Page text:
The exposition of Old Testament narrative literature has often been a problem for Bible
teachers and preachers. On the one hand, expositors may simply retell the stories (with or without
dramatic embellishments) and then draw a few general lessons from them. The biblical narratives, however,
are far more than illustrative stories. They are highly developed and complex narratives that form
theological treatises. We do not do justice to them by oversimplifying them or overlooking their literary
and theological motifs. On the other hand, expositors who have had more training in exegesis may make a
detailed study of the passage in order to clarify the meaning of everything that happened or was said but
may never come to the point of organizing the theological teaching of a passage in a way that is both clear
and relevant to today's audience.
I have written this book for pastors, teachers, and all serious Bible students who
wish to develop their understanding of the Book of Genesis (and narrative literature in general) and to
increase their ability to expound it. I want to help the reader appreciate the major literary and theological
motifs that form the theological ideas in the narratives and to demonstrate how these theological ideas
can be developed into clear and accurate exposition. This book is not a commentary on Genesis, although
it includes many interpretive comments. Rather, it is a guide to the study and exposition of the book.
The first four chapters include various introductory matters that will give the expositor
a general idea of the nature and composition of Genesis as well as the various approaches to the study
of the book that one will find represented in the commentaries and articles. I have suggested a step-by-step
procedure that makes use of the best of modern scholarship but remains thoroughly orthodox. The rest of
the book traces through the narratives in Genesis to show what such a procedure yields. The number and
the variety of the passages in Genesis provide sufficient material to learn about the study and exposition
of narrative literature.
For each of the narratives I have developed exegetical and expositional ideas, using
the literary and theological motifs of the units. It is not my concern that the reader simply adopt these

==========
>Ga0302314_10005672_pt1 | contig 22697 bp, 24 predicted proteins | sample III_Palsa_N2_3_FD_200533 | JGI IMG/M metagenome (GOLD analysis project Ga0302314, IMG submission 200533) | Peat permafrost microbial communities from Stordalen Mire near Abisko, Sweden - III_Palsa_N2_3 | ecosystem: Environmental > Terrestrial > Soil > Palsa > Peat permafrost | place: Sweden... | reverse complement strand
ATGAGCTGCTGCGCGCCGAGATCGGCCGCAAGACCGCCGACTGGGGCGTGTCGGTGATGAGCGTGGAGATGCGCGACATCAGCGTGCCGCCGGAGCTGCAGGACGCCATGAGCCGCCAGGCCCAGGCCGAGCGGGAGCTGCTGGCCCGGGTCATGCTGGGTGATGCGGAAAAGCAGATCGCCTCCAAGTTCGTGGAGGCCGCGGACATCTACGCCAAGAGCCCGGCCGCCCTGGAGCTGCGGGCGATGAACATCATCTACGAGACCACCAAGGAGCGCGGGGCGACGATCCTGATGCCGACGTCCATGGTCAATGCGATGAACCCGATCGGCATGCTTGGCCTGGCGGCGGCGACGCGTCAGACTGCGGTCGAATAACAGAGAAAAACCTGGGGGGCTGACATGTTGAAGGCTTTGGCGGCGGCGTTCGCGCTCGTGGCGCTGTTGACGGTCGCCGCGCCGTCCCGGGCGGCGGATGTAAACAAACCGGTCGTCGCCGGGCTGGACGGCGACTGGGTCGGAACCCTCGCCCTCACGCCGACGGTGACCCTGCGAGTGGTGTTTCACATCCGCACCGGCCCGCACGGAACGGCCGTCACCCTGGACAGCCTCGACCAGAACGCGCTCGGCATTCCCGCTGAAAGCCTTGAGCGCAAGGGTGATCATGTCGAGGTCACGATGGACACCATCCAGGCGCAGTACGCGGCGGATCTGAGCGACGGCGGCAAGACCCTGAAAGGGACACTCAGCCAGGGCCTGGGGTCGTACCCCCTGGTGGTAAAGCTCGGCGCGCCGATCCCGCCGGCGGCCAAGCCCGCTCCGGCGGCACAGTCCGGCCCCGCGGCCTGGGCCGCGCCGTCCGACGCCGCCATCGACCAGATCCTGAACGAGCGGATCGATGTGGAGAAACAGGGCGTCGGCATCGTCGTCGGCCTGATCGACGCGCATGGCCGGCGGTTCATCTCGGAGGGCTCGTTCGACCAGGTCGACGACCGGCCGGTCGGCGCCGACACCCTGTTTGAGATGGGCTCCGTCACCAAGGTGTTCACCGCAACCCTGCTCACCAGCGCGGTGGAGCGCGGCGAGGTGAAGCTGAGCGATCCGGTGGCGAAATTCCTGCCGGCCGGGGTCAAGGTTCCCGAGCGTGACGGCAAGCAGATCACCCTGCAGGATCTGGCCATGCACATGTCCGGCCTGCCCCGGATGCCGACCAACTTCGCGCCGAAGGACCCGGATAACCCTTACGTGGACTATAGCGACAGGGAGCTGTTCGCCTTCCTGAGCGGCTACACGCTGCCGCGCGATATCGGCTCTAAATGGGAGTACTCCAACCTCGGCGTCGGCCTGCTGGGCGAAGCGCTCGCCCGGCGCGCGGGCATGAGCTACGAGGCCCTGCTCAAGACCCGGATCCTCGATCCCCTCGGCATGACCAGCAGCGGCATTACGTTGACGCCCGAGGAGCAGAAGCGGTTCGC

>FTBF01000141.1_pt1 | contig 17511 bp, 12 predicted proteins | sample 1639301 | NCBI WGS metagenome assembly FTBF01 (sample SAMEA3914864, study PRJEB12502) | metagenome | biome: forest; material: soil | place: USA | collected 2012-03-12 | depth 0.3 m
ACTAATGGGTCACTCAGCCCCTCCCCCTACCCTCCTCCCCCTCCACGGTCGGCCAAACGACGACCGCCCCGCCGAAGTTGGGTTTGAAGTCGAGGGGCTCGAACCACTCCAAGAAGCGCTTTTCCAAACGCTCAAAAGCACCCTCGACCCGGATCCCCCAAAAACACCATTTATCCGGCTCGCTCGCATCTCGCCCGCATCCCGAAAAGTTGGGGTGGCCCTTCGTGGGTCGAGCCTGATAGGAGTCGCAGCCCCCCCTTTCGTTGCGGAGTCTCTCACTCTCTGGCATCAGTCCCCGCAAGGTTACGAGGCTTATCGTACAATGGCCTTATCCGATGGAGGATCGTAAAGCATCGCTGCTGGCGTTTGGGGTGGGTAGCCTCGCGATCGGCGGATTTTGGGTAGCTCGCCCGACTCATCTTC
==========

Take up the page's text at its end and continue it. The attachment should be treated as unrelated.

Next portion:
ideas and outlines. I would hope that the reader would develop the ideas more fully and improve the ways
of saying things in the exposition. It is my concern that the reader catch something of a method that I
believe is the simplest and most effective way of developing an expositional presentation out of a close
analysis of the text, and expositional presentation that adequately treats the whole passage and is worded
in a way that is true to the contextual meaning of the passage and relevant to the modern audience as well.
The material in this book is in no way intended to replace careful study of the text, which
is absolutely essential for a clear and convincing exposition. I hope that this book inspires and aids the
reader in such a study and thereby contributes to the exposition of the Scriptures. To that end I have included
extensive bibliography for each narrative unit, as well as a general bibliography of the major commentaries
and monographs on Genesis at the end of the book. References to outside sources have their full bibliographical
data listed either at the end of the unit being discussed or, if they are general works, a the end of the book.
This book is largely the result of my teaching the exegetical exposition of the Pentateuch
over the last eight years. I am indebted to my many students, who provided the forum for the discussions and
who contributed to the development of the ideas by their participation. I am also grateful to Marie Janeway
for carefully typing the manuscript and to David Aiken and Dorian Coover for their help in editing and
proofreading the material.